Google Map Maker
Just found this lovely website about Google Map Maker.
OpenStreetMap: animated dataviz of edits per year
Another iteration of my visualisation of OpenStreetMap edits - here's an animation showing, for each year 2005-2012, the density of edits according to their geographic location:
The upper plot is the raw edit density. The lower one (which I think is more illuminating) is the edit density per unit population, as described in a previous post (with source code).
So what can you see? Well, both of them show the humble London-centred beginnings in 2005, followed by solid growth until the whole world is filled out. I think the lower plot more clearly shows when the "filling out" happens. 2007 is the year OpenStreetMap "goes global" but 2009 is the year it levels out. Before 2009, the edits-per-population are very variable, but from 2009 onwards the picture is much whiter and there's not much annual change in the colouring. This means the distribution of edits much more closely fits the population distribution, though (as noted last time) central Africa and around China are relatively underrepresented.
The best recipes of 2012
If you follow my @nomnomdan feed you'll have seen me trying out various recipes throughout the year. As we go into 2013 it occurred to me to wonder, what are my best recipes of 2012, things I definitely want to make again?
So here they are, the top hits of 2012. The recipes are mostly not invented by me but each one of them is gorgeous, and they're not very difficult - go on, try at least one of them:
Poached sea bass, thai style - this is a beautiful way to treat sea bass; and so eeeeeeasy. I prefer to use noodles rather than rice, and it means you don't need any advance preparation.
Mackerel (or herring), de-spined and coated in english mustard then in oats, fried 3 mins each side. Served with kale & spuds. The combination of the oily fish with the hot mustard is surprisingly lovely, and kale is a great complement to it. (Kale has always been a bit odd-one-out in the past, but here it goes really well.)
Chairman Mao's red braised pork - apparently a famous Chinese recipe, and it's lovely. I would never have thought to use the sugar to make it caramely sticky, but it works great. I didn't use pork belly but something a little bit less unhealthy.
Honey chicken with hoi-sin plantain - sounds like a crazy combination, but again, delicious, and this is very very easy with only a handful of ingredients.
Rhubarb in the hole - spent the summer experimenting with rhubarb, and this invention was one of the best things I tried. The ginger jam goes really well with the tangy rhubarb.
Rhubarb snacking cake - in this one, the magic is the way the fruity lemon bottom layer goes with the tangy rhubarb top layer.
So there you go. Try one of them. And let me know @nomnomdan how you get on...
OpenStreetMap: where should the next recruitment drive be?
I watched the fancy OpenStreetMap Year of Edits 2012 video, which shows a data-driven animation of all the map edits happening around the world from thousands of contributors. It certainly makes the project look busy!
BUT it's not the kind of data-viz that particularly wants you to understand the data. If you watch the video, can you tell which was the busiest part of the world? Which bit was least busy -- where should OSM's next recruitment drive be?
So here's what I wondered: can we visualise the density of map edits for a place, relative to the population of the place? You see, if we assume that the population density of one part of the world should be roughly proportional to the number of things-that-should-be-mapped in that part of the world, then a low value of this ratio (edit rate divided by population density) indicates a place that needs more mapping.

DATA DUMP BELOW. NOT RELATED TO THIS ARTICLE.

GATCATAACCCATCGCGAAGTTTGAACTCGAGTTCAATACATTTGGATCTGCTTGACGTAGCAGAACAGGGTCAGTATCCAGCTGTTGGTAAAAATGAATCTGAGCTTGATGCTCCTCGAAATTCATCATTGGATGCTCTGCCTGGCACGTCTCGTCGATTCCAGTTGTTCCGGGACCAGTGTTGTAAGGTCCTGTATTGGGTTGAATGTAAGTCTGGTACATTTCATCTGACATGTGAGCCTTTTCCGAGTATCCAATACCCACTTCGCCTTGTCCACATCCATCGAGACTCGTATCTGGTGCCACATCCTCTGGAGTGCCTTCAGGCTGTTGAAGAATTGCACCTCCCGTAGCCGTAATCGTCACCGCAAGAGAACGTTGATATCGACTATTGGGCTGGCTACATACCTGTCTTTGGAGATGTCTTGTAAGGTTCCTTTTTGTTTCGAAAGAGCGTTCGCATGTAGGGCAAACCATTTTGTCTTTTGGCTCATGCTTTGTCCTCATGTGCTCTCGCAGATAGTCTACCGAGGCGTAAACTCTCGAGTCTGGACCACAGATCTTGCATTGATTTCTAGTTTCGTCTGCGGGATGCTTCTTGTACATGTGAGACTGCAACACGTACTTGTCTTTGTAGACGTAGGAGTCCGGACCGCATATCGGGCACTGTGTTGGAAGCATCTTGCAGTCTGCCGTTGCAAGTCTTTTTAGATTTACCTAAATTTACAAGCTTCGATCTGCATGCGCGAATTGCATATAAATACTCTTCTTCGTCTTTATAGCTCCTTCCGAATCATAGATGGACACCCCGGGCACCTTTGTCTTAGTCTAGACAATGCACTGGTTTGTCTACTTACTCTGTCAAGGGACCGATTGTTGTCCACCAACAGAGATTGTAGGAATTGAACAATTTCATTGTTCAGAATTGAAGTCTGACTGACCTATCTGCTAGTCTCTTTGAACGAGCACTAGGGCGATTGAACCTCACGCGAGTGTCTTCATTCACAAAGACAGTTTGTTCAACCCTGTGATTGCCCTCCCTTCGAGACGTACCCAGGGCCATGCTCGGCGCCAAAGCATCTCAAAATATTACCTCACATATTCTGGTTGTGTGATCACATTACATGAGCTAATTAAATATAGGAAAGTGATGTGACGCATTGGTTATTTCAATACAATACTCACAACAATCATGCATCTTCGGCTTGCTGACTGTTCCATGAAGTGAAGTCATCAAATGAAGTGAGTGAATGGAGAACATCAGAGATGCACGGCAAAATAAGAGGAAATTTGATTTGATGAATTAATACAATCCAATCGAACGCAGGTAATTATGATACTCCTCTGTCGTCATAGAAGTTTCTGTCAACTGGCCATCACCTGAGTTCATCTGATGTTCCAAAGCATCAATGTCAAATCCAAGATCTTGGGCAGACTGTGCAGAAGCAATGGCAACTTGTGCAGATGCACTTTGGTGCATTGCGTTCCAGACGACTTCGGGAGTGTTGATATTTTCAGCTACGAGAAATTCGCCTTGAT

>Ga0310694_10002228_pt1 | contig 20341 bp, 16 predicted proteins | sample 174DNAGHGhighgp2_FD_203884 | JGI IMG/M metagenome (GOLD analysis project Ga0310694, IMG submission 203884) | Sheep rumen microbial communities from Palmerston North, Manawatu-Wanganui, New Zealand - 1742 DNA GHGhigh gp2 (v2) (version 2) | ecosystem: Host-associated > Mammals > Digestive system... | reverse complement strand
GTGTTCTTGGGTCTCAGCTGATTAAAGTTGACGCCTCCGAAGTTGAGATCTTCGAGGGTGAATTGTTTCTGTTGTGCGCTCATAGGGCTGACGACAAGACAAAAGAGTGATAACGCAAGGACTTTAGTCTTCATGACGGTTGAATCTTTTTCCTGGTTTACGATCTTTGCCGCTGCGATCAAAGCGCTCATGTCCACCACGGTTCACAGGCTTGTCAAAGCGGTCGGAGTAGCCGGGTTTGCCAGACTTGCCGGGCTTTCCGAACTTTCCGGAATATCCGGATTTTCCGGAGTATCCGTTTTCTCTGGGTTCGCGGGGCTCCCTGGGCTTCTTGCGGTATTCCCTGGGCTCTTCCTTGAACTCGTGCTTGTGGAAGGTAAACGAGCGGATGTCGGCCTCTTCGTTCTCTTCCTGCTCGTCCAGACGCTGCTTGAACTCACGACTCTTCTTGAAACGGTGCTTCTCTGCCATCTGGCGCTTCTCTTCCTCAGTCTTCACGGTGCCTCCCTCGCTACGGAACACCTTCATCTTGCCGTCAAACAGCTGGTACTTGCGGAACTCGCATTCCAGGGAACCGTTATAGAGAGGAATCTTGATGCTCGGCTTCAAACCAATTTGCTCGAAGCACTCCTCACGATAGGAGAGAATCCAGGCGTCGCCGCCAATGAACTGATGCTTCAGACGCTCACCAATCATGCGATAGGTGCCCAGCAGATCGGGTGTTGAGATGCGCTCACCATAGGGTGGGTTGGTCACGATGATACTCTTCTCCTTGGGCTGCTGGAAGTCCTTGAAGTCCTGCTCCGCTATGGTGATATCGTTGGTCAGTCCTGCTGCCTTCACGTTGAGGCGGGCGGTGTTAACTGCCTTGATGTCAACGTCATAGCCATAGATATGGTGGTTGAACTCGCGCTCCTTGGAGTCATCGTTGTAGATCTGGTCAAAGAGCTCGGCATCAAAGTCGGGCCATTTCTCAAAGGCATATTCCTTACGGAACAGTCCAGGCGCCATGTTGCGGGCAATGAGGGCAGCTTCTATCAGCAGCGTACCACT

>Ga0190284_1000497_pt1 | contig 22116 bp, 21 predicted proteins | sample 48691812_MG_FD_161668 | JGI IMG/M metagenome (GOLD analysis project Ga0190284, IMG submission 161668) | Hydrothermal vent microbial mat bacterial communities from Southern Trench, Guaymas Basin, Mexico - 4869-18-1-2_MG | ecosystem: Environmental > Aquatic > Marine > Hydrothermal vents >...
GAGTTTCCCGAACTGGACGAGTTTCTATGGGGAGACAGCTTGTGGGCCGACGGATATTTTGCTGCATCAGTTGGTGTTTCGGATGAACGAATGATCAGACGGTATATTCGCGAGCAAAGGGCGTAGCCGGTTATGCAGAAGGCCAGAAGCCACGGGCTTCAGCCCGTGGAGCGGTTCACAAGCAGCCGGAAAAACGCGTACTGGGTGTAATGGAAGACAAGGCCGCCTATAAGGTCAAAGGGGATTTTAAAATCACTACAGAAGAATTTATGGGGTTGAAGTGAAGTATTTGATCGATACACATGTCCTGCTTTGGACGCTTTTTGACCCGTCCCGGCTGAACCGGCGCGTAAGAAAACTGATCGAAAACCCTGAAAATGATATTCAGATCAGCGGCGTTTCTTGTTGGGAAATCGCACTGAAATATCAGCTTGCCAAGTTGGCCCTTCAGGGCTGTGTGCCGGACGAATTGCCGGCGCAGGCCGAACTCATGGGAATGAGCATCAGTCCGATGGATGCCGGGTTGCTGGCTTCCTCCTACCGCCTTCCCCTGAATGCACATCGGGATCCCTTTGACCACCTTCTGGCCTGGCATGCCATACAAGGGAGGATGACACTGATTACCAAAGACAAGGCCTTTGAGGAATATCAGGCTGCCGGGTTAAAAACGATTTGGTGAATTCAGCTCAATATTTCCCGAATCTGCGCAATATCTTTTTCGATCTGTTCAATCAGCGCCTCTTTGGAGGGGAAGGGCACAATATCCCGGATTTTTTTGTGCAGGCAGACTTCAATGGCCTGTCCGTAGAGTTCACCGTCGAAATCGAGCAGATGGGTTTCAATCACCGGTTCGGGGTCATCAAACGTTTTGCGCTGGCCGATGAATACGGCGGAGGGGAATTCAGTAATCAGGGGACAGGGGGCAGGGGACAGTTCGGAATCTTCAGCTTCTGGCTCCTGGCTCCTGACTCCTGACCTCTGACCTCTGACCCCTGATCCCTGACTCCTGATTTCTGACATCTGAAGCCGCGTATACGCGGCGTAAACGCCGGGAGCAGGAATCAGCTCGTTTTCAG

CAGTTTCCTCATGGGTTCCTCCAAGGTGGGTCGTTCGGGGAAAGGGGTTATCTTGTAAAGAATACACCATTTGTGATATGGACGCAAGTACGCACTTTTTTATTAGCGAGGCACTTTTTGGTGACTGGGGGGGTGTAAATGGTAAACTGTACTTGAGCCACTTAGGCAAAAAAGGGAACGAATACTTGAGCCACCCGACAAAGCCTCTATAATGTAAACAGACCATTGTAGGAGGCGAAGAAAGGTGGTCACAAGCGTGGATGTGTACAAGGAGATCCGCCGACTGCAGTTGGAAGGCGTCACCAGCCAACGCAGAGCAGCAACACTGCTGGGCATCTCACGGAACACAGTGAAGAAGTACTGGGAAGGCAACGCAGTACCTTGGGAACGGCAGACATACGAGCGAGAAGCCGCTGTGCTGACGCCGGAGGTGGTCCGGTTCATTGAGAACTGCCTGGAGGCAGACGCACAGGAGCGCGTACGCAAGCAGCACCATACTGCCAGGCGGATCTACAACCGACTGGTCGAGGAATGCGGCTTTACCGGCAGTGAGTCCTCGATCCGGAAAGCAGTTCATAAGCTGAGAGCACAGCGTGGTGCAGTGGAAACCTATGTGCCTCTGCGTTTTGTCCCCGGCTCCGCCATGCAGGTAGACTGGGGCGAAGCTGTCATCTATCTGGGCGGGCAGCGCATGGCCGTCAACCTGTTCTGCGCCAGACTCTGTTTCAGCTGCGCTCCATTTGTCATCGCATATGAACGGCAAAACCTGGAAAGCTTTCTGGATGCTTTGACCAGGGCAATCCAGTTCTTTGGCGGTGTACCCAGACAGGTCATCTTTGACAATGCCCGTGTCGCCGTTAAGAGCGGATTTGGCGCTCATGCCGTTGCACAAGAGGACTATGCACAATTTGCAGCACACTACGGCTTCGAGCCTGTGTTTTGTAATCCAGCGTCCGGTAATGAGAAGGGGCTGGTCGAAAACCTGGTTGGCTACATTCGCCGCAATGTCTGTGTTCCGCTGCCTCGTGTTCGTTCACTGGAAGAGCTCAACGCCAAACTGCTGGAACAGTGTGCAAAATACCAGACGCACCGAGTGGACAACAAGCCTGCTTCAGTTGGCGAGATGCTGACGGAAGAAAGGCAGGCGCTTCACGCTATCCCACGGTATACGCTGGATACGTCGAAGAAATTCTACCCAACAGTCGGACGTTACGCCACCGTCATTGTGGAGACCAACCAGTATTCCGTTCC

So how to do it? I downloaded the OSM changesets from http://planet.osm.org/ and piled up all the bounding boxes from the 2012 changesets, converting that into a grid giving the edit density. Then I was lucky enough to find this gridded world population density data download from Columbia University.
Then I wrote a Python script to divide one by the other and plot the result. Here it is:
Blue areas have a relatively high number of edits per head of population, red have relatively low. White is average.
(BTW, here's the plot of the edit density, before taking the ratio.)
This is only a rough sketch, since it relies on some assumptions (e.g. every "changeset" was an equally important edit; also the map-features-per-population assumption I already mentioned). But the general story is: we need more mappers in South-East Asia (especially China) and Africa, please!
The plot clearly shows a general pattern connected with relative wealth / access to tech, so maybe initiatives like operation cowboy are the way to do it - get places mapped on behalf of others.
Comment on 'High heels as supernormal stimuli: How wearing high heels affects judgements of female attractiveness'
There's a research paper just out which has gained itself some press: "High heels as supernormal stimuli: How wearing high heels affects judgements of female attractiveness". It's described in the popular press as "proving" that high heels make women attractive, and that's fair enough but it's obviously not very surprising news given that high heels are widely known in current Western society to have that association. The research paper is slightly more specific than that: it finds that whatever "information" is transmitted to the viewer by high heels is even transmitted when we can see nothing but a handful of moving dots, hiding everything about the viewee except their gait.
That's interesting. But unfortunately, the authors go on to make one further step, which strikes me as a step too far - namely they infer that this reflects some evolutionary explanation for the popularity of high heels. The word "supernormal" in the title refers to the idea that high heels might cause women to walk in a way which exaggerates female aspects of gait, i.e. makes them walk even more unlike males than otherwise. There is indeed evidence for this in their paper. But the authors explicitly test for whether the "female" aspects of gait correlate with attractiveness judgments, and they find insignificant or barely significant correlations.